“During that time, I was noticing that there were these frontline workers who would be serving these communities,” says Hernandez. “And if there was a change in government, it meant that they could lose their job and all of those years of outreaching to these communities and gaining their trust would be lost. I wanted to capture that spirit.”
That struggle is reflected in both the novel and the film through the character Ms. Hina (Kanani), the frontline worker who runs a literacy program in the Galloway community, which is attended by kids Bing (Liam Diaz), Sylvie (Essence Fox) and Laura (Beitel). Ms. Hina occasionally reads frustrating emailed instructions from an absent downtown supervisor, who urges her not to treat the facility like a food bank and to resist getting close to the people who need help. The disconnect between downtown Toronto and Scarborough is felt deeply in these exchanges between the people who make decisions and those on the ground coping with the repercussions.
Played soulfully by Kanani, Ms. Hina becomes the anchor in a story about the three young kids who deal with their own struggles and harsh environments, including neglect, abuse, poverty and violence. But while the challenges in Scarborough are a big part of both the novel and the film, Hernandez’s story is about the strength of the community that forms around the literacy program and beyond.
“It’s capturing what it means to create community,” says Hernandez. “Especially since the community was really giving back to me and my daughter at that time while we were healing.”
What is Canada’s answer to Do The Right Thing? Where is our version of those indie New York stories like Girlfight or Raising Victor Vargas about tight-knit, diverse urban neighbourhoods? Watching Scarborough makes immediately apparent what we’ve been missing while the Canadian film industry kept busy making cottage porn or getting cute about emotional hang-ups in the Annex.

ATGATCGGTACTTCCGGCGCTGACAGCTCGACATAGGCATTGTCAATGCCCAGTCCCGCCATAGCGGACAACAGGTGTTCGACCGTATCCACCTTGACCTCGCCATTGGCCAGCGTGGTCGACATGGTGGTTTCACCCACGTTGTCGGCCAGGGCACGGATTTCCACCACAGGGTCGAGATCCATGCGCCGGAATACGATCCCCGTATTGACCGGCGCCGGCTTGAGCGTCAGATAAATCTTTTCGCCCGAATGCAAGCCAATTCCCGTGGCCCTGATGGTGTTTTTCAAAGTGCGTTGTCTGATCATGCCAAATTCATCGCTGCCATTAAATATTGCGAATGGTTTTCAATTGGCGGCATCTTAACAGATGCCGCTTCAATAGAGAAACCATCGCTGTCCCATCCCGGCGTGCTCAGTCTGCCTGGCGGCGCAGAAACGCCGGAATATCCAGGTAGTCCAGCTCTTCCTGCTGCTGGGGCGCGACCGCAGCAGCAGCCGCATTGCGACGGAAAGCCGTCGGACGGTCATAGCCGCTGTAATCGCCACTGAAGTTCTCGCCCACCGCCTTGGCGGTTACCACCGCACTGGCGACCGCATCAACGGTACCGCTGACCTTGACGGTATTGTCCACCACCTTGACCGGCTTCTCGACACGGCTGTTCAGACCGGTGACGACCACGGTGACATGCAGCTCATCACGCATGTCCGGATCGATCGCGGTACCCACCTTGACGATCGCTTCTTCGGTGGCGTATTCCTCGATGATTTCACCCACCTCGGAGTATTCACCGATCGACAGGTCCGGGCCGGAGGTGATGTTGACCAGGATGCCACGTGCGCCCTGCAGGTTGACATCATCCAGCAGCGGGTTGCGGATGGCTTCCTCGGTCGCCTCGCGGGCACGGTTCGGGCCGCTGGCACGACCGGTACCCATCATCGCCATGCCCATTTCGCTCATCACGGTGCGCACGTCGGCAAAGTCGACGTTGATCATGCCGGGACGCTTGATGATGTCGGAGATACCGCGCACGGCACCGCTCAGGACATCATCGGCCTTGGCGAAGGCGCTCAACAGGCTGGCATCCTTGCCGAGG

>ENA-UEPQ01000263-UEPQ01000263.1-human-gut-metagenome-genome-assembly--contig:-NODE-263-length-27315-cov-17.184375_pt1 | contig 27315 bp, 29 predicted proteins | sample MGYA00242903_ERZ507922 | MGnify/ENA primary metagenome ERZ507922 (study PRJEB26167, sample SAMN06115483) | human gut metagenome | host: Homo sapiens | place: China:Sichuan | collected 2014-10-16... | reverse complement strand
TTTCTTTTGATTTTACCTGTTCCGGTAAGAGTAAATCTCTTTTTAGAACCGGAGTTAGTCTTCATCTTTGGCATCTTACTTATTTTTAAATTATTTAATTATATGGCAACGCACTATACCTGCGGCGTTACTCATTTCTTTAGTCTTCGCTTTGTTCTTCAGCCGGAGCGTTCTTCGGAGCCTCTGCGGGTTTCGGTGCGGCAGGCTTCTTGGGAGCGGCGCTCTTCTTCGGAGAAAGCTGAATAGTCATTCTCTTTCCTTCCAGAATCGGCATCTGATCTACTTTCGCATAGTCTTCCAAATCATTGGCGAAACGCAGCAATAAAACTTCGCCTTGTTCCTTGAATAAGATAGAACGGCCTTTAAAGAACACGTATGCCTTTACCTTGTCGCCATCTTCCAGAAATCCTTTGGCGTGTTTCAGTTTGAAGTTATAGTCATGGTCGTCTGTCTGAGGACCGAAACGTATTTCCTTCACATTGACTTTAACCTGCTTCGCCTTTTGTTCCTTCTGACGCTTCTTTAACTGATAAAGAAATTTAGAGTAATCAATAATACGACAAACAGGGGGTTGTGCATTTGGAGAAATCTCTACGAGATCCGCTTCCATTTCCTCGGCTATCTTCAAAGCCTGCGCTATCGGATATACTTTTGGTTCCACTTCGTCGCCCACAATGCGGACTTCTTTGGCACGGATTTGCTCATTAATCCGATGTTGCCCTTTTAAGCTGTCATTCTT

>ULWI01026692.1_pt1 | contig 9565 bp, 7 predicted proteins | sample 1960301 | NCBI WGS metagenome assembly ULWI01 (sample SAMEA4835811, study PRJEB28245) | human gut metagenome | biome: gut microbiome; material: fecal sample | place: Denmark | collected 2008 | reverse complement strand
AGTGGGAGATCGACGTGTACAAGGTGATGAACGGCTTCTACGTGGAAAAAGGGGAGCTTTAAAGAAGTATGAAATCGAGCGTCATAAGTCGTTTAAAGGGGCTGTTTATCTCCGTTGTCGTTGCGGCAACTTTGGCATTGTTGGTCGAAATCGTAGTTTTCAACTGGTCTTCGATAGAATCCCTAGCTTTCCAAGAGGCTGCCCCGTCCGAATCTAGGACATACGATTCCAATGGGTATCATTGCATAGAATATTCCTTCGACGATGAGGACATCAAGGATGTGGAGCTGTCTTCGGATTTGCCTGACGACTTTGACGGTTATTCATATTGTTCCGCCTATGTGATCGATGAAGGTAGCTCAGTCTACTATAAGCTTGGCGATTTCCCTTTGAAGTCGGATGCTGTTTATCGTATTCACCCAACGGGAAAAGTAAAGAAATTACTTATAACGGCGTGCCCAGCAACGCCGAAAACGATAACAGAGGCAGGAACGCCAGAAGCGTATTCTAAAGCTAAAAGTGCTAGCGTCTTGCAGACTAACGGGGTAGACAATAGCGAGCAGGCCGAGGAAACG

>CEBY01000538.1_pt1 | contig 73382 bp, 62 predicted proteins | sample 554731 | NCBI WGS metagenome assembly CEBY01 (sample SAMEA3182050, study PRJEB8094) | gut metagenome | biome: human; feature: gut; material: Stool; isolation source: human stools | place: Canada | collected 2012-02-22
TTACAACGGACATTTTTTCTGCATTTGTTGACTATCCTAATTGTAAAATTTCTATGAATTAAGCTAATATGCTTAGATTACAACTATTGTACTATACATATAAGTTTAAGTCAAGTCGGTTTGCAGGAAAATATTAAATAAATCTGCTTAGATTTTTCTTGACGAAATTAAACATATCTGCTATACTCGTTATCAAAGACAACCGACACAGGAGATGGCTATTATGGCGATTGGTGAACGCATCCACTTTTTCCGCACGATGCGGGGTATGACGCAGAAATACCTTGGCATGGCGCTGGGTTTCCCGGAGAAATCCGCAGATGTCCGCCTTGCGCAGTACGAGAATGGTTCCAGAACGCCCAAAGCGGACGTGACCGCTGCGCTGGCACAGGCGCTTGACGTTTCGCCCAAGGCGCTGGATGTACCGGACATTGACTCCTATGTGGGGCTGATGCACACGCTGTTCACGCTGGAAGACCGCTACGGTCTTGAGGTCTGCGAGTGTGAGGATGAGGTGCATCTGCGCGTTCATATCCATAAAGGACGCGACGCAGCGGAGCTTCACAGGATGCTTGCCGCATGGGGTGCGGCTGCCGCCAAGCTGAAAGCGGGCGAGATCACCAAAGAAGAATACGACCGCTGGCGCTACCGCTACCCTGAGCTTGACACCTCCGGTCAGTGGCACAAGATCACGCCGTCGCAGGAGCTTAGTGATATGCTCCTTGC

The film gets specific with its depiction of a neighbourhood and its people, shooting largely in the Galloway area between Idlewood Inn and the Suya Spot, cheating a little bit with some scenes at Bellamy and Lawrence, but ultimately evoking the sensation of a whole microcosm existing within a few blocks, where you can’t get to the corner store without stopping and saying hello to all the people you recognize along the way. While we were conducting our cover photo shoot in the same area, one family involved with the film just happened to pass by. The heartwarming accidental reunion almost a year after filming took place shut shit down for a minute.
“It takes me so long to get anything done,” says Hernandez, who just got back from getting shoes at National Thrift where she had to brush some people off to get back in time for our interview. “You go to the store, you see these people and you talk.”
“When you’re reading the book or when you’re watching the film, it feels very much like the geography of Scarborough. You’re going to be passing by all these people that want to tell you stories, because one of the joys of living here is some really good gossip. We love gossiping. I really wanted it to feel like that.”
Filmmaking teams were quick to approach Hernandez about adapting her novel after it was published. But she says they came with polished reels that felt inauthentic to the Scarborough experience. Hernandez also wanted to avoid a big production that would feel invasive in a community like Galloway. Instead, she wrote the screenplay and turned to Nakhai and Williamson, who come from the documentary scene, to shoot it.